Zerto writes long-term daily, weekly, monthly, and yearly backups directly to ExaGrid’s so-called landing zone, with no deduplication, for fast restores of recently added backups. In parallel with this backup, but not inline, ExaGrid deduplicates the data into the ExaGrid repository for long-term retention. As data grows, appliances are added to the ExaGrid system in a scale-out fashion.
ExaGrid and Zerto can replicate data in the onsite ExaGrid system to an offsite location, public cloud, or a secondary physical ExaGrid system to ensure that long-term retention data is protected from site disaster.
Qumulo goes to Genetech
Scale out filesystem supplier Qumulo has had its software certified with Genetec Security Center. Genetec provides IP-based video surveillance, access control, automatic license plate recognition (ALPR), communications, and analytics.
Basically Genetech data is stored as files in a Qumulo filer.
The video surveillance market was valued at $6.89bn in 2018 and is expected to reach $68.34bn by 2023, at a CAGR of 13.1 per cent. That’s massive growth and all those videocam files will need storing somewhere.
Veeam’s fast growth continues
Backup and now cloud data protection software supplier Veeam reported a 16 per cent increase in total bookings year-over-year (YoY) in its first 2019 quarter. It now has more than 343,000 customers, consistently gaining an average of 4,000 new customers each month. The privately-held company does not publish revenue or profit or loss statements.
Veeam is looking cloudwards to continue its growth and, hopefully, attain the longed for billion dollar a year revenue target. According to IDC cloud-based data protection as a service is growing at a 16.2 per cent CAGR – ” much faster than the 3.4 per cent CAGR for traditional data protection and recovery software.” That should help Veeam.
- Annual Recurring Revenue increased 30 per cent YoY,
- Veeam Availability Suite 9.5 update 4, released at the beginning of Q1, it has had more than 200,000 downloads to date
- Veeam Backup for Microsoft Office 365 is the fastest growing product in Veeam history, with 152 per cent revenue bookings growth YoY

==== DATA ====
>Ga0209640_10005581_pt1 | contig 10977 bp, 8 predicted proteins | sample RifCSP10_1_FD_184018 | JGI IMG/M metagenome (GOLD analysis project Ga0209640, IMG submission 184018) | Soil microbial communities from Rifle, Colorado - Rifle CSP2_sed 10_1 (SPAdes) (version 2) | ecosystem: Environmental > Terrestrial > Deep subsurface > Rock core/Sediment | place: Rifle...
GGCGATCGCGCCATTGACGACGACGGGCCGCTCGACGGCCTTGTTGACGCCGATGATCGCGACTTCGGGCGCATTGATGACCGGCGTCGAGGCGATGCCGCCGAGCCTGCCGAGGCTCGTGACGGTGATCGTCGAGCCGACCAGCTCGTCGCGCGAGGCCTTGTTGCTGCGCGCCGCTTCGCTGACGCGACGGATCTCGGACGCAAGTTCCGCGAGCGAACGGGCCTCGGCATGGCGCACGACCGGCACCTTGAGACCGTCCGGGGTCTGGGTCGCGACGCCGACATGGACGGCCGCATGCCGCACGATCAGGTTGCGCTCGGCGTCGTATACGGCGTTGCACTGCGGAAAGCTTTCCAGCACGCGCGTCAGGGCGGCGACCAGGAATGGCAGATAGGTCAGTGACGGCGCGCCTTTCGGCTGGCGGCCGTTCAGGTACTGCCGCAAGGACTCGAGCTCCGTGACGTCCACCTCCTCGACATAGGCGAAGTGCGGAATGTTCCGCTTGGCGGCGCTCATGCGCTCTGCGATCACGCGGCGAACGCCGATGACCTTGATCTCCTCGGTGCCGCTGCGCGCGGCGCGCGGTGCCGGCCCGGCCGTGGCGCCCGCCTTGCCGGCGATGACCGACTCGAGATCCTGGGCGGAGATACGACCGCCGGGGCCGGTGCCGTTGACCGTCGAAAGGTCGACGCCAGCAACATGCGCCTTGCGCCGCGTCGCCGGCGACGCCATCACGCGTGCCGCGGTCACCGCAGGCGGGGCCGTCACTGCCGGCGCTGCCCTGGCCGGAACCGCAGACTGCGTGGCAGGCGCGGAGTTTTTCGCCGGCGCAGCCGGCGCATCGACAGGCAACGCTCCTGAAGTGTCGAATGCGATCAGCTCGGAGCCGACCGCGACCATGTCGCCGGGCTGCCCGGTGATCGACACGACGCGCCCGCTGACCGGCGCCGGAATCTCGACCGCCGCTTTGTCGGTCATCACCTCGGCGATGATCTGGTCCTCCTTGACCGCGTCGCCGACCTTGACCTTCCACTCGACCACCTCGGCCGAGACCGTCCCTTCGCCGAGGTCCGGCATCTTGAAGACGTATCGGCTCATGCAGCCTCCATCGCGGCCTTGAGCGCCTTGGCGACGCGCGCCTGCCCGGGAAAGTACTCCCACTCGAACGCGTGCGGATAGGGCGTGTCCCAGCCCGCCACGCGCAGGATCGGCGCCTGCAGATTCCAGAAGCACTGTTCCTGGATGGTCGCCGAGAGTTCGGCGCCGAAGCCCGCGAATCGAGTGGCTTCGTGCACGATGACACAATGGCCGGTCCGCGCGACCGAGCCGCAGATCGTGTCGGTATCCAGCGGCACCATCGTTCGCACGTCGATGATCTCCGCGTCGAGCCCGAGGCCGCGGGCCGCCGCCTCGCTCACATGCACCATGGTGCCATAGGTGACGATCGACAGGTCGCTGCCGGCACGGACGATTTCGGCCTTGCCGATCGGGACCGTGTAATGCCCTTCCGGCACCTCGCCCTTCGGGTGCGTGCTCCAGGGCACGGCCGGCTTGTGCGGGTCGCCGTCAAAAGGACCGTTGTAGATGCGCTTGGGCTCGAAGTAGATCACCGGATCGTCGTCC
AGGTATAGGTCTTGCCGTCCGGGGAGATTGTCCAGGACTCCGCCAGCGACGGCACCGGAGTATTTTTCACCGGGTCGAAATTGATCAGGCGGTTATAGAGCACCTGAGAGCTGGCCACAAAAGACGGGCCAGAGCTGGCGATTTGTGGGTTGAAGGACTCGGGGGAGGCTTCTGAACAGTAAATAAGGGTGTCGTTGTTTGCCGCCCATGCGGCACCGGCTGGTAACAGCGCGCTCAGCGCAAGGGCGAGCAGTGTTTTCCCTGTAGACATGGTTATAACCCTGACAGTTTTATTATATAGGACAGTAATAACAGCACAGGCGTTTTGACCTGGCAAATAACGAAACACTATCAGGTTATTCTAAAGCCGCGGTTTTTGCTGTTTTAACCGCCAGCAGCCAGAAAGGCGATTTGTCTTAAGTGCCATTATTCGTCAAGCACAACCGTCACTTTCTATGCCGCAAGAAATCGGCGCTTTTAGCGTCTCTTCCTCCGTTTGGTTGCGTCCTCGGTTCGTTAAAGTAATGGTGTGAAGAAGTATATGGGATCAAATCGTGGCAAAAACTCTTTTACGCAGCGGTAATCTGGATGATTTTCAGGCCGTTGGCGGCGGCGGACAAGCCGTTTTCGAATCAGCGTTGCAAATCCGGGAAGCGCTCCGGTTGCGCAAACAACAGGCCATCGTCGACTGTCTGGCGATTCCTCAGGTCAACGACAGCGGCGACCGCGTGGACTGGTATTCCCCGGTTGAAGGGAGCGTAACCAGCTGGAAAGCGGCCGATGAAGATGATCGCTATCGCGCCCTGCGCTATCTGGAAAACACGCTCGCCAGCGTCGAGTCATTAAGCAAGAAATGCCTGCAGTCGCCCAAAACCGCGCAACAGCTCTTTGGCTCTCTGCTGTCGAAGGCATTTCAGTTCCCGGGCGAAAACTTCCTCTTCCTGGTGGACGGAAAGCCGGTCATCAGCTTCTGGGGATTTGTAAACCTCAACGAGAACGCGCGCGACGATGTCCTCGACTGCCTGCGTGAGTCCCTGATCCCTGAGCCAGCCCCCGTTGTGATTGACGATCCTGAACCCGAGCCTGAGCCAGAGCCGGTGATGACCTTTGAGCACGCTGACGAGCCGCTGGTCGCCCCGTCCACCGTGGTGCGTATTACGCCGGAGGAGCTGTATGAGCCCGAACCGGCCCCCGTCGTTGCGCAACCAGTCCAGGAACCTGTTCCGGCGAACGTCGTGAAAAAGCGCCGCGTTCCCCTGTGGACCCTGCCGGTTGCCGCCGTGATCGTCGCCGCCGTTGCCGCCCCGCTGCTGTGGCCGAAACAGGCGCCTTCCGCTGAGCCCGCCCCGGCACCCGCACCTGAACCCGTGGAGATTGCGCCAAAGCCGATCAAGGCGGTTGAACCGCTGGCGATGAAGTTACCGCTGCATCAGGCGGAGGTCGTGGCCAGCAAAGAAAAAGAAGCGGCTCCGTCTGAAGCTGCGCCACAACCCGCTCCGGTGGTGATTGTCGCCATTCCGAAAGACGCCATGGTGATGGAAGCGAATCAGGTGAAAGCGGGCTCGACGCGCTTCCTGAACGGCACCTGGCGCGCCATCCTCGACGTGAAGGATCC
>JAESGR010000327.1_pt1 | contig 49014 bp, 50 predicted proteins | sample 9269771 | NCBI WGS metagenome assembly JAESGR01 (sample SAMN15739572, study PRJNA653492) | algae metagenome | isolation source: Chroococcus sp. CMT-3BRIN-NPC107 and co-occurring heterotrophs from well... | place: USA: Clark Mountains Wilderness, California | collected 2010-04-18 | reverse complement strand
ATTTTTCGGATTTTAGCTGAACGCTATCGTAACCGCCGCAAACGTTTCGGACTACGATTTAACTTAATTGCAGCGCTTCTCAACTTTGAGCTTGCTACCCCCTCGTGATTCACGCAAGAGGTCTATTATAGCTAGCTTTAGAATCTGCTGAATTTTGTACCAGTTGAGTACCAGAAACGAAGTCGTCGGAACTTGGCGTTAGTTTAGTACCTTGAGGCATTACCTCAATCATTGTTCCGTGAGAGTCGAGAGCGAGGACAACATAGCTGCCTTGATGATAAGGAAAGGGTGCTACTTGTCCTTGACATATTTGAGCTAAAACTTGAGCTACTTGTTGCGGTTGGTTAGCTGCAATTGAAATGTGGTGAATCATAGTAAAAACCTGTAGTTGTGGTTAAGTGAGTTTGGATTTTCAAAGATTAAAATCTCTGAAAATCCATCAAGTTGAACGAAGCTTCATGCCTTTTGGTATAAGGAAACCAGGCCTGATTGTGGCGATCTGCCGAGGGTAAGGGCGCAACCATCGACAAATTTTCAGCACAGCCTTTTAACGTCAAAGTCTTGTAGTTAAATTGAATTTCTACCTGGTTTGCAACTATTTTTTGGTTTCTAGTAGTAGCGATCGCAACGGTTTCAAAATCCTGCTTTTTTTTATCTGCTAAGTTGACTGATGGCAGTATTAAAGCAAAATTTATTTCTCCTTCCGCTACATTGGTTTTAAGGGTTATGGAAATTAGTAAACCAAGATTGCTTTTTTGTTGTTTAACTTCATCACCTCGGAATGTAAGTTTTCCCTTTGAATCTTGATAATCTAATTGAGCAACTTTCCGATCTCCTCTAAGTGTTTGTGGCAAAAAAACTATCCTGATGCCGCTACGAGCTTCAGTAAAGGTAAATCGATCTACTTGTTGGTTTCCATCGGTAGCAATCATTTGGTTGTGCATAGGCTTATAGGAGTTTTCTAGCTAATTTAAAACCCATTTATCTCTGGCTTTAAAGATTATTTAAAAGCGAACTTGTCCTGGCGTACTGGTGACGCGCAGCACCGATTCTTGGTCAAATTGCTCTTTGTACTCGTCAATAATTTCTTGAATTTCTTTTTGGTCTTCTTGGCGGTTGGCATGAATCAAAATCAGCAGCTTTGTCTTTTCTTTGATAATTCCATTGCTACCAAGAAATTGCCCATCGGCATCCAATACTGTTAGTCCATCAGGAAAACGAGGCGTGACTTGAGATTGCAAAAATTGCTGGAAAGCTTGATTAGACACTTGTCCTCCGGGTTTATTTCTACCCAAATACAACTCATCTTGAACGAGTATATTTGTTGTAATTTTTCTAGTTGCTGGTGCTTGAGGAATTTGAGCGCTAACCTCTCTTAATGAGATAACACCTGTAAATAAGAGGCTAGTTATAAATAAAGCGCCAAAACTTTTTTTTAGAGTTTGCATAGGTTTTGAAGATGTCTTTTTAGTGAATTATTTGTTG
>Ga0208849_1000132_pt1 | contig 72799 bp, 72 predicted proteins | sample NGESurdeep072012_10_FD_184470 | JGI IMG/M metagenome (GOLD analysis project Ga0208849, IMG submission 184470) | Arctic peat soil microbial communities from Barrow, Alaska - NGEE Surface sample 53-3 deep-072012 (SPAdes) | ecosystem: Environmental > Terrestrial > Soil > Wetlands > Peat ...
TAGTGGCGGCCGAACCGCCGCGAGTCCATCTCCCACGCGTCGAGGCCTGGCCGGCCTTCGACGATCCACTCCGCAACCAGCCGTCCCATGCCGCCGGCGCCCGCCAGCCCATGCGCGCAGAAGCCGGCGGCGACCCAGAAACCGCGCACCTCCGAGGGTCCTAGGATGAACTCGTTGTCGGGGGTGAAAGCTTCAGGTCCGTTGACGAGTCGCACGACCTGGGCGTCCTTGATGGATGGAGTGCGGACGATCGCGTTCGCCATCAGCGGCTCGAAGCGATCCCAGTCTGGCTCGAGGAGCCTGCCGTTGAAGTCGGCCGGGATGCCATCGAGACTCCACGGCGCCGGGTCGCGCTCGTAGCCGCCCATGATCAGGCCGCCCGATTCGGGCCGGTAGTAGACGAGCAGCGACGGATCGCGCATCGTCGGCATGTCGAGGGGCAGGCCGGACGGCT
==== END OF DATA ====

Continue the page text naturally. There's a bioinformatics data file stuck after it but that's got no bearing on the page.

- Veeam reported 31 per cent YoY growth in its overall cloud business for Q1’2019
WekaIO, Western Digital and genomics data storage
WekaIO’s Matrix file system is storing files on Western Digital’s ActiveScale array in a genomics data demo. The two suppliers, along with Sentieon and PetaGene, are showing an optimised genomics data analysis workflow at Bio-IT World in Boston this week.
Sentieon produces tools for genomic data analysis, while PetaGene provides genomics data compression systems which use Sentieon tech. The ActiveScale array supplies integrated data tiering and remote backup to the cloud.
PetaGEne’s compression can deliver up to 90 per cent reduction of BAM and FASTQ.gz file sizes, without any loss of information, resulting in more than 50 per cent net savings in overall storage costs. The compression also lowers data transfer time
The suppliers say their combined system offers good storage performance and capacity scaling for genome sequencing workloads.
David Hiatt, director of business development at WekaIO, bigs up the size of the task at hand: “Genomic workloads are among the most challenging for storage systems with billions of small files and intense metadata operations. … an integrated solution reduces total storage costs and dramatically improves data accessibility.”
In-memory compute supplier Hazelcast has announced general availability of Hazelcast Jet, claimed to be the industry’s fastest stream processing engine that rivals Apache Spark. Capable of ingesting, categorizing and processing vast amounts of data with ultra-low latency, Hazelcast Jet provides a real-time data processing system that simplifies deployment, and is specifically designed for environments such as IoT, edge and cloud.
Backup vendor HYCU has announced a distribution agreement with Tech Data ANZ to expand its footprint across Australia and New Zealand for the HYCU for Nutanix business.
VAST has support for NFS over RDMA. It’s designed specifically for the AI use cases and, in effect, enables kernel bypass. In this respect it’s similar to Quobyte with its TensorFlow plug-in.